In terminal, how can I define a key to go to the previous directory which I was in when changing directory with the cd command?

For example, I'm in /opt/soft/bin and I cd into /etc/squid3 and I want to get back to the first directory.


You can use

cd -

or you could use

cd "$OLDPWD"
  • 4
    Any idea why the directory name is printed to the console when using "cd -" ? – dtmland Aug 31 '15 at 23:56
  • 10
    Probably since the old shells didn't display the name of the current directory in the prompt, it was helpful to see the name of the directory when you typed cd -. For example when you type cd /usr/local you know that you are in /usr/loal, but when you type cd - you don't always remember from which directory you came from. So it saves you from typing cd -; pwd. But this is all speculation. – Raphael Ahrens Sep 1 '15 at 4:37
  • 3
    Or you can use aliasing: Set up alias as alias -- -='cd -' then use - (1 char) instead of cd - (4 char). Faster :D – ADTC Feb 16 '16 at 4:38
  • 4
    How could I ever live without this? – VSZM Jun 7 '18 at 7:45
  • 1
    @AndréKuhlmann You can do cd - twice. Do cd /; cd /usr; cd -; cd - you should be in /usr. But maybe I miss understood your question. – Raphael Ahrens Jan 7 '19 at 19:42

The other answers are definitely complete in the direct answer sense. cd - and cd $OLDPWD are definitely the main choices for this. However, I often find that getting into a workflow with pushd and popd works better.

Long story short, if you are moving into a directory with the ultimate intent of coming back to where you started, use pushd/popd.

Extended example

The major difference is easily shown by an example.

$ cd dir1
$ pushd dir2

At this point, you have a directory stack that is dir2, dir1. Running pushd with no arguments will put you back in dir1 with the stack now as dir1, dir2. popd would do the same, but would leave you with an empty directory stack. This is not much different than how you would have been with the cd - workflow.

However, now you can now change directories multiple times and get back to dir1. For example,

$ cd dir1
$ pushd dir2
$ cd dir3

If you run popd at this point, you will go back to dir1.

  • 2
    You can also stack directories, so repeatedly use pushd and go back to previous folder while popd-ing. – Bernhard Jun 30 '13 at 19:08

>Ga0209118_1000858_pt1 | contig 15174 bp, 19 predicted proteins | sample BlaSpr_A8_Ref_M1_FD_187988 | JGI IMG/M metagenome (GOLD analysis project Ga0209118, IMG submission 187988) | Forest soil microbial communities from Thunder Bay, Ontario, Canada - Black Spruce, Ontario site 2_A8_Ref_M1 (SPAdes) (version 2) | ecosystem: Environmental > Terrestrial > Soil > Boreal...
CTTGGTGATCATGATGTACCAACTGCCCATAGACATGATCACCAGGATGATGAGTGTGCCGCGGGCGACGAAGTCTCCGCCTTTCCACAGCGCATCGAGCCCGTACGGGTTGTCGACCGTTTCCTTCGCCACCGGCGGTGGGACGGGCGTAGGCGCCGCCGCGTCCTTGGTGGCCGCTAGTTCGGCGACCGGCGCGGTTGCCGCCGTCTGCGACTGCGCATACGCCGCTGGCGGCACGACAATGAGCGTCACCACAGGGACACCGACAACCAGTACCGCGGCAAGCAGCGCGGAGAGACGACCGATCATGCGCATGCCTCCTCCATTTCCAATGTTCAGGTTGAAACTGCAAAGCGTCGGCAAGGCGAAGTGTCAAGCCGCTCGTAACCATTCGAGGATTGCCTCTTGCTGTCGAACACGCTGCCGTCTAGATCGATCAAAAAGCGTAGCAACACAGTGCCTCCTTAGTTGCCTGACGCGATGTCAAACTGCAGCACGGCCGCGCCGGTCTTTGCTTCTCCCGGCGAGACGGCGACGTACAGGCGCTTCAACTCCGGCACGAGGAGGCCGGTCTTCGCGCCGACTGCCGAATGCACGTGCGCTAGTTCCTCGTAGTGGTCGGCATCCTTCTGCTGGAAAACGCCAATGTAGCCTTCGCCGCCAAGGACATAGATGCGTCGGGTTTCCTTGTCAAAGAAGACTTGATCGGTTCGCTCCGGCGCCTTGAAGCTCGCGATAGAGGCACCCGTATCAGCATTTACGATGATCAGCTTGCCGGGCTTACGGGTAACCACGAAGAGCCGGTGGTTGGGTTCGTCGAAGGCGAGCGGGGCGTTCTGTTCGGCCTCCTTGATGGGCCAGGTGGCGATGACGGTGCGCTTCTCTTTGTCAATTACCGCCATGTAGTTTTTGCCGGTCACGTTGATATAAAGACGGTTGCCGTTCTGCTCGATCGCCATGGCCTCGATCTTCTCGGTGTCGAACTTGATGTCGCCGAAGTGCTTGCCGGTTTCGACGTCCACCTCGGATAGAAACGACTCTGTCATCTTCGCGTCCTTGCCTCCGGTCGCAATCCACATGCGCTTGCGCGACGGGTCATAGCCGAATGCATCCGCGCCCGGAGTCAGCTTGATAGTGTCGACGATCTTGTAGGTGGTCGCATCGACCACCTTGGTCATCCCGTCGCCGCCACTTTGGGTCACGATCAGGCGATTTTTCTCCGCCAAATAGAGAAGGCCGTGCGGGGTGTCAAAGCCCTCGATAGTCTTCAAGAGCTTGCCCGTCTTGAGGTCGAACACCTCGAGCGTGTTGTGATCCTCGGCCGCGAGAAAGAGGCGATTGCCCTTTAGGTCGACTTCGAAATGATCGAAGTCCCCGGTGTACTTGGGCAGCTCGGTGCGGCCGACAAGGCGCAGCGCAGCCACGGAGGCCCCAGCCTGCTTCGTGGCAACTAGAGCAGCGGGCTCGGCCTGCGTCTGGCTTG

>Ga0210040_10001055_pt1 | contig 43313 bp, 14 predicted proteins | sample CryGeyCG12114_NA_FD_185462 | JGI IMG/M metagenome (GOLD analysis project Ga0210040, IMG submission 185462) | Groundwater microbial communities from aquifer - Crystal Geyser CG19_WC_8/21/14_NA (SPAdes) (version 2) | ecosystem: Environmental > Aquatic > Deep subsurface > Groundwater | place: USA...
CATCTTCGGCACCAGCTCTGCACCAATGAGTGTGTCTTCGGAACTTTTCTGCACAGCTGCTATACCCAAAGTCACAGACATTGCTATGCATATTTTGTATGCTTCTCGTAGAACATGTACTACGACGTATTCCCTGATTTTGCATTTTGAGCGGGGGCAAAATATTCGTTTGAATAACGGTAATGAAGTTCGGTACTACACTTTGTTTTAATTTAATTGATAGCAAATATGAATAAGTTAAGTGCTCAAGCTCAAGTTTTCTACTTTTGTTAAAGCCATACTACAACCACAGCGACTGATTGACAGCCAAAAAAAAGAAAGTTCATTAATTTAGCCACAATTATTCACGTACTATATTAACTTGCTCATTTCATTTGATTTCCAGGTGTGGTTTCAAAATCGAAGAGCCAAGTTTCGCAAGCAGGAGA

• 1
    Certainly. I almost put a large example that included checking the stack with dirs -v, but the reality for me is that often the simple case is all I really use. (Or, worse, I make a mistake when trying push +2 or similar) Also, I thought baby steps for getting someone to try the workflow. :) – Josh Berry Jul 1 '13 at 2:53
  • How do you cd to the top of the stack without popping? – Jon Deaton Sep 11 '19 at 0:46
  • Do you need to use popd at all? Could you not just cd and pushd everywhere? Are there any disadvantages to doing so? – Hashim Aziz Nov 12 '19 at 16:35
  • @Prometheus, if just CD around you also don't need to push. The idea is to retrieve the position later with pop. – The Fool Aug 18 '20 at 15:27

You should use:

cd ~-

it does the same as cd - (from the currently accepted answer) without the annoying echo of the directory and is easier to type than cd "$OLDPWD" or cd - > /dev/null.

  • 2
    Redirecting the echo to null file ! It's genius !! – Ram Feb 11 '16 at 6:19
  • 2
    The echo shows the new directory not the previous one. And I would find it useful, so that I know where I am now, especially if I'm in a shell that only shows the current directory name (or nothing at all) on the prompt, and I'm too unbothered to change the prompt to show the full path. Of course, if your prompt already shows the full path, the echo would be redundant and annoying. In that case, I think you can try doing alias -- -='cd "$OLDPWD"' then using - (1 char) instead of cd ~- (5 char). :) – ADTC Feb 16 '16 at 4:37
  • Source and explanation: unix.stackexchange.com/a/330885/38213 Spoilers, - is an operand and ~'s are path aliases. So cd ~-/.. works but cd -/.. does not! – Ray Foss Jun 7 '19 at 14:27
$ cd - 

will change to the previous working directory.


You can "define a key" for cd - by editing your ~/.bashrc file and including an alias for the command. For example you could add cdc to make it cd - which would provide you with a shorter way to get to the last directory by adding:

alias cdc='cd -'

This way you would simply type cdc and it would put you in your last working directory.

  • 5
    And confuse you to no end when you use a system where that alias isn't in place. It saves typing one character every once in a while. Why even bother? – user Jul 1 '13 at 14:16
  • 2
    "In terminal, how can I define a key to go to the previous directory" I never get confused. Its just a shortcut, when you are on another system just use the long-hand way. – Atari911 Jul 1 '13 at 19:25
  • @Atari911 great question! here's the answer: stackoverflow.com/questions/4200800 Here's what I did (bound F12): bind '"\e[24~":"\C-k \C-ucd -\n"' (or more preferably move it to inputrc file as mentioned in the answer). – ADTC Feb 16 '16 at 5:00

cd .. goes to the precedent folder in the folder's tree.
cd - goes to the folder which it was before. This command didn't work on some distros (ubuntu 16.04), works in debian 9.

Your Answer

By clicking “Post Your Answer”, you agree to our terms of service, privacy policy and cookie policy

Not the answer you're looking for? Browse other questions tagged or ask your own question.